Ingushetia, he argues, represents “a new challenge in principle for the federal center, one which requires different approaches than those which were used for suppressing Chechen state separatism.” The Chechen challenge, he points out, was almost entirely confined to places where Chechens lived, a feature typical of national movements more generally and one that limits their ability to win allies from outside their communities and to decide where and when to engage in battle.While the Chechens were pleased with the weakening of the Russian state in the early 1990s and quite prepared to do what they could to weaken it further, Tekushev suggests, they did so not to destroy it – something that was behind their capacity in any case – but rather instrumentally to achieve their own independence.In such a situation, the Prague writer argues, the Chechens could win their goal only if the Russian state decided to allow them do, either because Moscow was tired of fighting or because the international community pressured the Russian state to give way.
But neither happened, and as a result, the Chechens lost.Unfortunately for the Russian Federation, however, during the second post-Soviet Chechen war, ethno-nationalism across the North Caucasus was eclipsed by jihadism, a Muslim movement which not only is capable of mobilizing people more effectively but mobilizing people beyond the confines of a single national community. Jihadism, Tekushev points out, is universalist in its pretentions but directed “above all” at individuals who feel “existentially lost” in the modern world. It calls on individuals to join this “elect” group and promises them a free hand against everyone else once they are part of that elect.For the jihadists, he says, neither Chechnya nor Ingushetia is important, but destroying the secular Russian state is. That means that those calling for jihad one place today can and will call for it another place tomorrow, giving the movement the kind of mobility that will make irrelevant the superior coercive power of the Russian state.Once one understands the nature of this far more widespread and insidious threat, Tekushev concludes, one can see that both of the proposals many in Moscow are now making for dealing with Ingushetia have any serious chance for success – if success is defined as maintaining the Russian Federation’s effective control of that region. On the one hand, those who argue for reuniting Ingushetia and Chechnya and thus allowing Ramzan Kadyrov to deal with the situation or finding an Ingush leader who could act like the Chechen leader fail to recognize that doing so would dramatically expand the portion of the North Caucasus not under effective Russian rule.And on the other, those who want to unleash the Russian force ministries to crush the jihad movement as they did the nationalists in Chechnya do not understand that the jihadists will simply move on to other regions, possibly carrying the battle directly to the Russian heartland where many Muslims now live.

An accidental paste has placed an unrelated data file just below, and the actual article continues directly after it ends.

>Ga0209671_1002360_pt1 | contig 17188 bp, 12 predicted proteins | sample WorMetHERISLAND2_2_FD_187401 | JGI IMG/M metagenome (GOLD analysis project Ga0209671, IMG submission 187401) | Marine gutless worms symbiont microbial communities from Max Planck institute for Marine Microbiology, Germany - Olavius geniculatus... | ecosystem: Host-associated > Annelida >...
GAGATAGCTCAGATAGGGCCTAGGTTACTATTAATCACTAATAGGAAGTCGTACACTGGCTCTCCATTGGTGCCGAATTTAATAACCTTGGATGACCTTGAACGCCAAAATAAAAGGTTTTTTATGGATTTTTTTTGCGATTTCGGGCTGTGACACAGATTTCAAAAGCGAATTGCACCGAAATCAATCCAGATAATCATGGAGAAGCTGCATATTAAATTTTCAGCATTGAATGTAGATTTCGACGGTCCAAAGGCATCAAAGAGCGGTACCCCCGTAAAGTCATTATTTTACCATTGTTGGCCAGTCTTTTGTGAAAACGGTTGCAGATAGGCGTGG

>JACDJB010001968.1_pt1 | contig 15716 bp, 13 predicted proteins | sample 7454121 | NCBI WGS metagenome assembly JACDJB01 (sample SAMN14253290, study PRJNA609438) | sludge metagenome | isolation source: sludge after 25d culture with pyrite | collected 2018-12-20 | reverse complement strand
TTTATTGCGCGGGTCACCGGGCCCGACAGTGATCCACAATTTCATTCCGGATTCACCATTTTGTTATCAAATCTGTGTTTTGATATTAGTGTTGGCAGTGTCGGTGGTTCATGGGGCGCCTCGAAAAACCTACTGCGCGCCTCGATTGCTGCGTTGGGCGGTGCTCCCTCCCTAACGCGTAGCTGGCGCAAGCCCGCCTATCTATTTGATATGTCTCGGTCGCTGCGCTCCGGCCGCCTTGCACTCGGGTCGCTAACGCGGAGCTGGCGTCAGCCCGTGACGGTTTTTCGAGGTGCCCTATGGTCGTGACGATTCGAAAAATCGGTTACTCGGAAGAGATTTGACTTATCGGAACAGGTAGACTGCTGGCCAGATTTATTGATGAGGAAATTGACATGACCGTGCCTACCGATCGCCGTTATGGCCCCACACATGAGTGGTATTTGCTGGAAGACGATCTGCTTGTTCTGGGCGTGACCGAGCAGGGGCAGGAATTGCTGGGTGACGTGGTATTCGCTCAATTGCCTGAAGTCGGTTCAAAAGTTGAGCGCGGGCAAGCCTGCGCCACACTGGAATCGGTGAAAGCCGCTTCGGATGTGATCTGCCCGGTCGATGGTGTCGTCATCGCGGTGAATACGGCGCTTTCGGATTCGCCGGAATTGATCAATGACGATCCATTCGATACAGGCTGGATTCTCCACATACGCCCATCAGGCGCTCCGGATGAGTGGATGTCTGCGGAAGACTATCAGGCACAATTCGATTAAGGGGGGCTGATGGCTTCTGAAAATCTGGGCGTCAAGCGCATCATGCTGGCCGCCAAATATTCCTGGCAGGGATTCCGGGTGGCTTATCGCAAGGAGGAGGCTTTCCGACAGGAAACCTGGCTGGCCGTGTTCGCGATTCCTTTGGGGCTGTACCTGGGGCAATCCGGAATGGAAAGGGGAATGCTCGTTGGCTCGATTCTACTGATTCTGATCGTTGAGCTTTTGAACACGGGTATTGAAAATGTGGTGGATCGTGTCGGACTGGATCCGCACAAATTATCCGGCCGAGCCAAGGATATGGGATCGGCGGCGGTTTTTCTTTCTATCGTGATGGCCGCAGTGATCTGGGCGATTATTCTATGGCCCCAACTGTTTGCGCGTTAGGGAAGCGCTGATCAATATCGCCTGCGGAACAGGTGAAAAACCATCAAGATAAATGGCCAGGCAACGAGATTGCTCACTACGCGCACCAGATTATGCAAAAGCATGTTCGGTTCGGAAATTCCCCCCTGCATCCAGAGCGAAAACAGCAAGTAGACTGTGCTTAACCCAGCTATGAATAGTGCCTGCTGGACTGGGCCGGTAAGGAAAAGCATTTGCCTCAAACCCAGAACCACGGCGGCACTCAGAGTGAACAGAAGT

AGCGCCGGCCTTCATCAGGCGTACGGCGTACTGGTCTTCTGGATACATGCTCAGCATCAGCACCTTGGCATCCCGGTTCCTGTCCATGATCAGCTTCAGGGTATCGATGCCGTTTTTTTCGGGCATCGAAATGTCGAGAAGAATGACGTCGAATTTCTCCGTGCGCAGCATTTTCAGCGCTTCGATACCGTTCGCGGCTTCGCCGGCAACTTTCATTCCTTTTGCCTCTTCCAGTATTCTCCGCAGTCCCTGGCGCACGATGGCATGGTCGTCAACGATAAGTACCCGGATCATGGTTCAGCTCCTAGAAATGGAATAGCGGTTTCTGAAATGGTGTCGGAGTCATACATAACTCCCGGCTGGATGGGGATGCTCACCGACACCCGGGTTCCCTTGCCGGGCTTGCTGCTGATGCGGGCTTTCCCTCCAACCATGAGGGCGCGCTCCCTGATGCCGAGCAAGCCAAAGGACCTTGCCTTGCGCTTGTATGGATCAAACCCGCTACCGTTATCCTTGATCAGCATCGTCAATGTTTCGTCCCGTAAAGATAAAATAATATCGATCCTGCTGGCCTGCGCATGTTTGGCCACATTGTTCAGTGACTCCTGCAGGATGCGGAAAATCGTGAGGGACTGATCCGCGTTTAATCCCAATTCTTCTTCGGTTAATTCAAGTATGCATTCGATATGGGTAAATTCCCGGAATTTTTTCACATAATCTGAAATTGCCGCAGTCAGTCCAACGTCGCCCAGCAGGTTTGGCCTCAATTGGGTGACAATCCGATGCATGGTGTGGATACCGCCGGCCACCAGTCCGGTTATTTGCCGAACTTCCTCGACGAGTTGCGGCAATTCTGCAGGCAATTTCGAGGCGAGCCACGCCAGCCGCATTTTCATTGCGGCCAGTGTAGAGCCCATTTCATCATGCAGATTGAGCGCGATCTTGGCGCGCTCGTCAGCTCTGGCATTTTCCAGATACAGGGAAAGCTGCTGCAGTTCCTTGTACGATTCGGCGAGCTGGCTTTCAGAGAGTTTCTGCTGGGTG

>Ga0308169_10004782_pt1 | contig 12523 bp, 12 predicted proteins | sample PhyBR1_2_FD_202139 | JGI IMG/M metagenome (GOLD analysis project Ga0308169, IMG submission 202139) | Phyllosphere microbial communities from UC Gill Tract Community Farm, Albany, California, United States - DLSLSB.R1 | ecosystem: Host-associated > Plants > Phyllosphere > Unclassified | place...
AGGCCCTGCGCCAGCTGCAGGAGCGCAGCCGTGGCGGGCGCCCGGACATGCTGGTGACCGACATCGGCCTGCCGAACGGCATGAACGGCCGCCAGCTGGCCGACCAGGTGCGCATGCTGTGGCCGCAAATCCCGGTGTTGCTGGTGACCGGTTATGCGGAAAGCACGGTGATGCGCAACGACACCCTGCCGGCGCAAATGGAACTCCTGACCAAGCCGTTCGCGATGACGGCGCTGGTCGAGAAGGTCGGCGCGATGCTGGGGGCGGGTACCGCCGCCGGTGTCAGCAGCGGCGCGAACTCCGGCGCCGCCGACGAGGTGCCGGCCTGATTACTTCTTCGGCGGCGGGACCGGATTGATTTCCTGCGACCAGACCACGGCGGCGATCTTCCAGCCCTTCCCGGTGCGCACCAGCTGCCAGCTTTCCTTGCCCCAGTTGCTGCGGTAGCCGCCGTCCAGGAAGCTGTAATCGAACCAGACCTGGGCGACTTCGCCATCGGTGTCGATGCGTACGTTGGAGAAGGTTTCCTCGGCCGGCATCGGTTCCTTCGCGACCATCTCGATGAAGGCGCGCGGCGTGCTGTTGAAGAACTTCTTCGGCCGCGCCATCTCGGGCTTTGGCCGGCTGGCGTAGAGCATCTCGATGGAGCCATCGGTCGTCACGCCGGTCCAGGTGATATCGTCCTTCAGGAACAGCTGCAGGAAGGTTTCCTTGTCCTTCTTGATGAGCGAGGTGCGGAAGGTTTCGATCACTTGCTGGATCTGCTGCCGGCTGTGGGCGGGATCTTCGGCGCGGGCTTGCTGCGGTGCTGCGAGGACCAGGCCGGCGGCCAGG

The only way out of such difficulties, the Caucasus Times writer concludes, is a massive effort to address the economic difficulties and unresolved ethnic problems in Ingushetia and elsewhere all at the same time, something that may be beyond Moscow’s capacity and is certainly beyond the Kremlin’s current imagination.